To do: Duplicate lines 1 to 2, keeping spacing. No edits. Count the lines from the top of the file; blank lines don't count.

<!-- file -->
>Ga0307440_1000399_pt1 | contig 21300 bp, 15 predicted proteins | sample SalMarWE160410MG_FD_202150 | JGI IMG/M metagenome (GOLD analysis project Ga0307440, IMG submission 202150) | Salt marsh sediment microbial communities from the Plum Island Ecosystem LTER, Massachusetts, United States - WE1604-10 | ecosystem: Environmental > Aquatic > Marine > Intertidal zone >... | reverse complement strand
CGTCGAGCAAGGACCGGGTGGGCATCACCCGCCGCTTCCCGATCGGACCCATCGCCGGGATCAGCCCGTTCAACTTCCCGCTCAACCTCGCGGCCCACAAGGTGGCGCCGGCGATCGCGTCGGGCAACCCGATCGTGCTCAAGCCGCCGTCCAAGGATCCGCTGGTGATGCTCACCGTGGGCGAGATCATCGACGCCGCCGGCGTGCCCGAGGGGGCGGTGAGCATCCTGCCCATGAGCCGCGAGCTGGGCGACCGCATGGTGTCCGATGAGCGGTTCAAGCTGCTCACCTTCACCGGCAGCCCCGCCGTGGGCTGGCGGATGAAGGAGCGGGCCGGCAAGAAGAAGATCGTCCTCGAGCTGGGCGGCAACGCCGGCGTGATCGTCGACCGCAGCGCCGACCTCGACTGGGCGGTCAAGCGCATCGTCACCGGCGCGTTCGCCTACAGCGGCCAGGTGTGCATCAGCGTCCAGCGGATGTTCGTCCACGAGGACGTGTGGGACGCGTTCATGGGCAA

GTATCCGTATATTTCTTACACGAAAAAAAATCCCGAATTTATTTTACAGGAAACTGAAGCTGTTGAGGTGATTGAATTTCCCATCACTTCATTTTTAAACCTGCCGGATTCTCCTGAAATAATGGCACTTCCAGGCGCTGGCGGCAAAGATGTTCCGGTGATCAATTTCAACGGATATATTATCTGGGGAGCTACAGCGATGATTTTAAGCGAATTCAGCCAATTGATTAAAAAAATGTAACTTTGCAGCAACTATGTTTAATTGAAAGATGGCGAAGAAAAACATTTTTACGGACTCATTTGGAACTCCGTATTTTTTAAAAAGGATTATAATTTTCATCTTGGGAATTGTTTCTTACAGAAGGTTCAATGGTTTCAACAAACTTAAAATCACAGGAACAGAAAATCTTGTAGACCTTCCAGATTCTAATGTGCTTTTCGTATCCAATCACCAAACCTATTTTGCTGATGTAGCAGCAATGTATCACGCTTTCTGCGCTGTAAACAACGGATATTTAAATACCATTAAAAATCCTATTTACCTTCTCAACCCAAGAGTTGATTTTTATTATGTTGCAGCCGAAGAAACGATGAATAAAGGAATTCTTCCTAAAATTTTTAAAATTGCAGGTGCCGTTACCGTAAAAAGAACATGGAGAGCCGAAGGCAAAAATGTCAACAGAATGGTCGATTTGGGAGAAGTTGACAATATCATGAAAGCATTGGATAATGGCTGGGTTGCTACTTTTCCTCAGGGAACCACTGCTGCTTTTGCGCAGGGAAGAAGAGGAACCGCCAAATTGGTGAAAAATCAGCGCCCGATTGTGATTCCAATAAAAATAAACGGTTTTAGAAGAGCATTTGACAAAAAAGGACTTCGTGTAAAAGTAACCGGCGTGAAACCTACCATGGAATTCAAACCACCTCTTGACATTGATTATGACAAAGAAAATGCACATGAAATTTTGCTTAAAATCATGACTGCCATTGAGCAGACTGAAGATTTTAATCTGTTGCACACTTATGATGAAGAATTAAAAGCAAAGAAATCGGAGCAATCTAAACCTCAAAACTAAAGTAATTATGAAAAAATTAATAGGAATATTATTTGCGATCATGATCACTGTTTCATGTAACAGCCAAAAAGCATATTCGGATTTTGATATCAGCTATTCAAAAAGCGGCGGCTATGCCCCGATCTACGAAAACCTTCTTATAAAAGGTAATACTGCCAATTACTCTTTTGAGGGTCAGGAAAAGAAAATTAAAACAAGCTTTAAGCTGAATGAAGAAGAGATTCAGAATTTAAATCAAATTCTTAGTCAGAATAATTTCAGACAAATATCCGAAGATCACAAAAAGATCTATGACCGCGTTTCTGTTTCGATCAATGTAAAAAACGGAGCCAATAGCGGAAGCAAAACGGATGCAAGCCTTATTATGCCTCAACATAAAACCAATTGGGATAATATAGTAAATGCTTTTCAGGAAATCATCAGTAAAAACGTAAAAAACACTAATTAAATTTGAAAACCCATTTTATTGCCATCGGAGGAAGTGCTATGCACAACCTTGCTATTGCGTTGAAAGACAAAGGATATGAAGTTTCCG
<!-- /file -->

>Ga0307440_1000399_pt1 | contig 21300 bp, 15 predicted proteins | sample SalMarWE160410MG_FD_202150 | JGI IMG/M metagenome (GOLD analysis project Ga0307440, IMG submission 202150) | Salt marsh sediment microbial communities from the Plum Island Ecosystem LTER, Massachusetts, United States - WE1604-10 | ecosystem: Environmental > Aquatic > Marine > Intertidal zone >... | reverse complement strand
CGTCGAGCAAGGACCGGGTGGGCATCACCCGCCGCTTCCCGATCGGACCCATCGCCGGGATCAGCCCGTTCAACTTCCCGCTCAACCTCGCGGCCCACAAGGTGGCGCCGGCGATCGCGTCGGGCAACCCGATCGTGCTCAAGCCGCCGTCCAAGGATCCGCTGGTGATGCTCACCGTGGGCGAGATCATCGACGCCGCCGGCGTGCCCGAGGGGGCGGTGAGCATCCTGCCCATGAGCCGCGAGCTGGGCGACCGCATGGTGTCCGATGAGCGGTTCAAGCTGCTCACCTTCACCGGCAGCCCCGCCGTGGGCTGGCGGATGAAGGAGCGGGCCGGCAAGAAGAAGATCGTCCTCGAGCTGGGCGGCAACGCCGGCGTGATCGTCGACCGCAGCGCCGACCTCGACTGGGCGGTCAAGCGCATCGTCACCGGCGCGTTCGCCTACAGCGGCCAGGTGTGCATCAGCGTCCAGCGGATGTTCGTCCACGAGGACGTGTGGGACGCGTTCATGGGCAA